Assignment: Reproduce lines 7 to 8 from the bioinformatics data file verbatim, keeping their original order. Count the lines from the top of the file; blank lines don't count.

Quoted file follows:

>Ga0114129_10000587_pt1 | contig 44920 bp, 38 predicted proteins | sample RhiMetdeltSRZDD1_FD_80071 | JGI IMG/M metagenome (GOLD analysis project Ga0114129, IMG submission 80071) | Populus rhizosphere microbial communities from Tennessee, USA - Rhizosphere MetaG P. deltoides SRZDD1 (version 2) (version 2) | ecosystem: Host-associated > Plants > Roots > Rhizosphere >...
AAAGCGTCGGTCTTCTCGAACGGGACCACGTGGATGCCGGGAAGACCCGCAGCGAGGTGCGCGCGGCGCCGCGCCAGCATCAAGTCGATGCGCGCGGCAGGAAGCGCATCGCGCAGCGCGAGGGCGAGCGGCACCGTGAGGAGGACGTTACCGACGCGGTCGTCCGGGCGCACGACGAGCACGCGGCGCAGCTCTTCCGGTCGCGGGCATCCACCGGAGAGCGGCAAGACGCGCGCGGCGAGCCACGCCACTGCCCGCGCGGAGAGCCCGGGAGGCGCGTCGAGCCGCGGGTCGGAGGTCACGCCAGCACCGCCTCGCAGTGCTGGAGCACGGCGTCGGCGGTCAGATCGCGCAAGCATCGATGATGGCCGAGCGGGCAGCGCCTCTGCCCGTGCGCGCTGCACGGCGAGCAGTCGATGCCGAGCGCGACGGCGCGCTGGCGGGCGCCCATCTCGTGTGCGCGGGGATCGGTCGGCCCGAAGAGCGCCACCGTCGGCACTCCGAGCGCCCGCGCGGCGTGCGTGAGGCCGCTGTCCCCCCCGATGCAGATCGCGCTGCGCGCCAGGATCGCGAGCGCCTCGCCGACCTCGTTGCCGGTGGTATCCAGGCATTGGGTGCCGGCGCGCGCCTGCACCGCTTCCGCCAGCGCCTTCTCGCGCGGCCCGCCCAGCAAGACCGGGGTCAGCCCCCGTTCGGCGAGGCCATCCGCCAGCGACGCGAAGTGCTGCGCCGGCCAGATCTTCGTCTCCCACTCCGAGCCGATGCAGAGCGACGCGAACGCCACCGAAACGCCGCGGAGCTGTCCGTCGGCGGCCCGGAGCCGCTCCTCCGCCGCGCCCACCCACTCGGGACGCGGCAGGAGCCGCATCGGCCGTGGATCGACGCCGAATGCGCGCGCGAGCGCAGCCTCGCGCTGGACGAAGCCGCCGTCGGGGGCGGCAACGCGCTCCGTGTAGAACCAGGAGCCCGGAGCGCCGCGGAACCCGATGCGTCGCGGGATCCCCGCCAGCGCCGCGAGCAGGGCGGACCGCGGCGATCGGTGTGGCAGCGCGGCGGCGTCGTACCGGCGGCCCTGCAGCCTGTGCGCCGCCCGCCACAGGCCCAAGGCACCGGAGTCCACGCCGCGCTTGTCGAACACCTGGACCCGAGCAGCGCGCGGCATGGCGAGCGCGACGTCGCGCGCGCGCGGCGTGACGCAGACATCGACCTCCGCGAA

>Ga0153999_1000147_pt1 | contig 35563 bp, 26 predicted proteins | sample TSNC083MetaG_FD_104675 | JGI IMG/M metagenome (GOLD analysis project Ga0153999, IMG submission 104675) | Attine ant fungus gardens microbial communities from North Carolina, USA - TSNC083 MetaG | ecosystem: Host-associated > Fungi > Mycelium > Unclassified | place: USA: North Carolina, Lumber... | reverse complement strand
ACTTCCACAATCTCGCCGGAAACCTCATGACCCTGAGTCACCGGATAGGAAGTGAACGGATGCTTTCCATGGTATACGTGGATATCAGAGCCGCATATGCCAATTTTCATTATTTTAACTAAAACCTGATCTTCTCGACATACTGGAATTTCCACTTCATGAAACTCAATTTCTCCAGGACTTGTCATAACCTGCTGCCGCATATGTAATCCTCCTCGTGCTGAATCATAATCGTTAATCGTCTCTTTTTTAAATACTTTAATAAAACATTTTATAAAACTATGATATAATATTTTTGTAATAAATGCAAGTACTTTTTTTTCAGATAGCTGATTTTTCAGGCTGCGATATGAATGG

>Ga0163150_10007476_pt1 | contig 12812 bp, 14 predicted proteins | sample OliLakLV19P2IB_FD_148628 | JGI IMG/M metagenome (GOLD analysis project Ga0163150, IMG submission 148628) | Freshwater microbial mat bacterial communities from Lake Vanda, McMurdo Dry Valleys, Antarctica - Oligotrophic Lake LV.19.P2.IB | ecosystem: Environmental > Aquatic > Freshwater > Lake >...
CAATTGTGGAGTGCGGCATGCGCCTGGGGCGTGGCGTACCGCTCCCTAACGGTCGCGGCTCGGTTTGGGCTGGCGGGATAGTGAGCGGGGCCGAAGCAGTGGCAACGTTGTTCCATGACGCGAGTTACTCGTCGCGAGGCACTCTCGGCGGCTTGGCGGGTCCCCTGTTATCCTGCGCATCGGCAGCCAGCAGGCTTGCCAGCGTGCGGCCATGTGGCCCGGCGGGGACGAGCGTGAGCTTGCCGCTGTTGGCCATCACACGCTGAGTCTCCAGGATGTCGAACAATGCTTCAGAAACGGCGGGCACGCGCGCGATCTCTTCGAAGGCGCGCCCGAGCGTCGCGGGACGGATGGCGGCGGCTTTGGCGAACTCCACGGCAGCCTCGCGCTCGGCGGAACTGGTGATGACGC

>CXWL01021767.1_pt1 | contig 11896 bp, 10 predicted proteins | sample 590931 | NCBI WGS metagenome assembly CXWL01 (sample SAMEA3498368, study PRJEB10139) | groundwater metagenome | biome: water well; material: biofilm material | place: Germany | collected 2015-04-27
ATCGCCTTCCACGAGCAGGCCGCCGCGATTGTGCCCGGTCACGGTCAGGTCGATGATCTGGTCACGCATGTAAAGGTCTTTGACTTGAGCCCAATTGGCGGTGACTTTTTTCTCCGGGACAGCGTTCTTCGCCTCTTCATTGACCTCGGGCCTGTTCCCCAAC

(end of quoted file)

>CXWL01021767.1_pt1 | contig 11896 bp, 10 predicted proteins | sample 590931 | NCBI WGS metagenome assembly CXWL01 (sample SAMEA3498368, study PRJEB10139) | groundwater metagenome | biome: water well; material: biofilm material | place: Germany | collected 2015-04-27
ATCGCCTTCCACGAGCAGGCCGCCGCGATTGTGCCCGGTCACGGTCAGGTCGATGATCTGGTCACGCATGTAAAGGTCTTTGACTTGAGCCCAATTGGCGGTGACTTTTTTCTCCGGGACAGCGTTCTTCGCCTCTTCATTGACCTCGGGCCTGTTCCCCAAC